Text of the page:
Ben Stiller and Aoife McArdle
THE first thing you should know about Mark Scout is that he is an employee of Lumon Industries, the nebulous corporation at the heart of new sci-fi thriller series Severance from Apple TV+. He is many other things besides – a cynic, a widower, a former history professor – but it is this fact that has come to define him, right down to his very biology.
That is because Mark (Adam Scott) is one of a select few who have chosen to undergo severance, an irreversible brain surgery that causes their memories of their jobs to be divided from the rest of their life. While working in Lumon’s macrodata refinement department, Mark’s “innie” has no knowledge of who he is outside the office. Likewise, his “outtie” can’t recall how he is treated at Lumon or the nature of the work he performs.
Why sever your job from your personal life? Lumon pitches the procedure as a means of creating a healthy work-life balance. When you head out of the door at 5pm, you really are switching off until tomorrow. For some, there are other benefits: severance means Mark can briefly forget about his wife’s death and hold down a job despite his still-debilitating grief. The severed workers made their decisions willingly, but there are few ways out once the process is complete.
Mercifully, Severance contains no explicit allusions to the pandemic’s effect on our relationship with work, despite the series being filmed in 2020 and 2021. It largely steers away from implausible explanations of how severance is achieved, something that requires suspension of disbelief for anyone with a basic knowledge of how memory works.
Instead, the series is an indictment of what the working world has long been for many: a slow, degrading assault on the soul. Mark’s job is dull, requiring him to sort data packets into folders according to unknown, seemingly arbitrary criteria. He is assured without evidence that his work is of vital importance, and his weak incentives are the promise of a desk toy or a waffle party at the end of the quarter.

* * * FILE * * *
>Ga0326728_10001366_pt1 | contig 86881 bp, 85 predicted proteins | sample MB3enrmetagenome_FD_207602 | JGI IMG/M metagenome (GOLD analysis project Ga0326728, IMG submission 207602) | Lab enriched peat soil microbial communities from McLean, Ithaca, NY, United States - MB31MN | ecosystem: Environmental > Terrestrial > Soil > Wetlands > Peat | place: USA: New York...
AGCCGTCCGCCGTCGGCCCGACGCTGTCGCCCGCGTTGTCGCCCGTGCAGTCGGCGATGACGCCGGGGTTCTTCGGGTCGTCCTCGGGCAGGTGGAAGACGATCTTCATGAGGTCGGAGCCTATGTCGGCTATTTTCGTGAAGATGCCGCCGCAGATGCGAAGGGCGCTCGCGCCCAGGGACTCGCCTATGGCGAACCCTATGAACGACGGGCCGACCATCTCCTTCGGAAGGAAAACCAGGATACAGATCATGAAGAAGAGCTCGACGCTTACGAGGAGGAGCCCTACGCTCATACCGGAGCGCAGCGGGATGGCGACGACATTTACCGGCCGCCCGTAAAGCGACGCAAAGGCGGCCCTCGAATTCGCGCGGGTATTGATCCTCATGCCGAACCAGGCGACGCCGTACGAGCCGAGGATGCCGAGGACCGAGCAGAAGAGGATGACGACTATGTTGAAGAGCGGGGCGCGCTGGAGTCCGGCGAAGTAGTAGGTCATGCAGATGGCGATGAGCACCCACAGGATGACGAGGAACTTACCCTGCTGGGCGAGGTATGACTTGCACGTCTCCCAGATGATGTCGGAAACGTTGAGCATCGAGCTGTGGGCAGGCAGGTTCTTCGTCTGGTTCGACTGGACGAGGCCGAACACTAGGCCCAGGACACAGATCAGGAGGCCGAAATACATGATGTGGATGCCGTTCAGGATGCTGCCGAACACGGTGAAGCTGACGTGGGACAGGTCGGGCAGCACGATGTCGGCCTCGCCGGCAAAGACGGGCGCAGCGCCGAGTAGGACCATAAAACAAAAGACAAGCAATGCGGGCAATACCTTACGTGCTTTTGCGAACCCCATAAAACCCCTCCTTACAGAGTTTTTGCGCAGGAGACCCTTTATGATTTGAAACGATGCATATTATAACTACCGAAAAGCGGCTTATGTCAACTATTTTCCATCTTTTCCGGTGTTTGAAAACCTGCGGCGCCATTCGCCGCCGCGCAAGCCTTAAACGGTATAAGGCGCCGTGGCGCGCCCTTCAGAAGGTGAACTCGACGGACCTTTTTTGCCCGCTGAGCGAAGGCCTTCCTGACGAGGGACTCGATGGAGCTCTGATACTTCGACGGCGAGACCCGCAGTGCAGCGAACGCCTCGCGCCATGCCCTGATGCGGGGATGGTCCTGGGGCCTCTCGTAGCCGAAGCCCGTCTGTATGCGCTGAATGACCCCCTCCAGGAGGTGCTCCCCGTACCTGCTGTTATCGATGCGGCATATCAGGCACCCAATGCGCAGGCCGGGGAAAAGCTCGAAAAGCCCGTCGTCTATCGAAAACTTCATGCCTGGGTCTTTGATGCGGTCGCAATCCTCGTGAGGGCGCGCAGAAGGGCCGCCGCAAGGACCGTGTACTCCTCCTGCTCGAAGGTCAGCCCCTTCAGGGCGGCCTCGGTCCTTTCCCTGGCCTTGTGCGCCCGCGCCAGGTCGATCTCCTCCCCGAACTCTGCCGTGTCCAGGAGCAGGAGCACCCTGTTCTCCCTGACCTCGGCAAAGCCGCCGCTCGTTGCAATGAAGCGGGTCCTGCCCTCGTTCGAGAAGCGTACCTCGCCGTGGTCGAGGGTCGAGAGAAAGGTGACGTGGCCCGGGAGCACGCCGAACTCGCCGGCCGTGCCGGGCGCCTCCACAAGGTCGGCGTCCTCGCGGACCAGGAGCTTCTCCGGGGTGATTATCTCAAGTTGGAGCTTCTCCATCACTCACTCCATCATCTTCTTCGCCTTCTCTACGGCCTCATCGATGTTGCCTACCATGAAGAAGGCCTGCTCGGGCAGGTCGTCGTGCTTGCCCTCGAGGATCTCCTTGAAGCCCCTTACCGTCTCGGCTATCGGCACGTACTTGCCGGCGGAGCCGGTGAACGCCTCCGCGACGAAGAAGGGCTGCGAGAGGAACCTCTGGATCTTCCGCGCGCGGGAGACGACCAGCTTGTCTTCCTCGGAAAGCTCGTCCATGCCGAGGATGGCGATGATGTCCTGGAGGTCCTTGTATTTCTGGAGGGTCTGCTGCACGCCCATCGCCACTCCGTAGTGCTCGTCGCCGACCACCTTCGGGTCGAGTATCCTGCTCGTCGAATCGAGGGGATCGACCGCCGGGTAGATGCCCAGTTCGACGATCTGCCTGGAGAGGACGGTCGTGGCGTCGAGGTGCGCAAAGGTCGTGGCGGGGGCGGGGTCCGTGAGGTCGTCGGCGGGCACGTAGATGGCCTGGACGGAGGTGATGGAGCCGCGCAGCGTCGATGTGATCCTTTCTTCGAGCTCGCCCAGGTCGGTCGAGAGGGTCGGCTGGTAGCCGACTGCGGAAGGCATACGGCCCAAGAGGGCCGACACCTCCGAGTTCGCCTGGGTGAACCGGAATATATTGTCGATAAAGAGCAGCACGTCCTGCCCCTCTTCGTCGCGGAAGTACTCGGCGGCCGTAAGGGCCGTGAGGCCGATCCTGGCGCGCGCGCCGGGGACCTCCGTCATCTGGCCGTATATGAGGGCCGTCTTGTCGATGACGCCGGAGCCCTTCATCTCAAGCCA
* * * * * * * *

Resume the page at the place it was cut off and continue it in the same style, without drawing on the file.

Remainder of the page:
Sound familiar? The life of a macrodata refiner is only a few degrees removed from so many jobs. Even the devil’s bargain of severance is just an extreme version of what many employees already do: leave your personal life at the door, do what you are told and, above all, be grateful.
“Severance is an indictment of what work has become for many: a degrading assault on the soul”
It takes the arrival of a new recruit after the sudden disappearance of his colleague Petey (Yul Vazquez) for Mark to start to question this arrangement. Like all severed workers, Helly (Britt Lower) wakes up on a boardroom table and is unable to even remember her name. Her fervent requests to leave are finally granted, only for Helly’s outer self to inexplicably return to Lumon each day, putting her in the confusing position of being both prisoner and jailer. “Every time you find yourself here, it’s because you chose to come back,” Mark reminds her.
Soon, Helly’s defiance rubs off on work-based Mark, while in the outside world he is contacted by Petey, who has reconnected to both sides of his memories at a grave cost to his health. Unbeknownst to each other, the two versions of Mark start to question what Lumon really does.
Severance is a compelling thriller, with a look and feel straight out of a Stanley Kubrick film. Even the most casual Kubrick fan will notice the homages to his style, from the clinical basement where severed workers spend their days to the unnerving stare of Mr Milchick (Tramell Tillman), the department overseer. The Lumon office even sits on the edge of a snowy, isolated town, haunting the residents like a corporate version of the Overlook Hotel from The Shining.
Despite borrowing from such illustrious influences, Severance is a rare beast in that its premise is original. In a viewing landscape increasingly dominated by sequels and remakes, it is a unique concept that provides a genuine commentary on the all-encompassing role of work in our lives. The perspective it offers is disturbing – and will keep you coming back each week, even if, like Mark and his colleagues, you aren’t exactly sure why.
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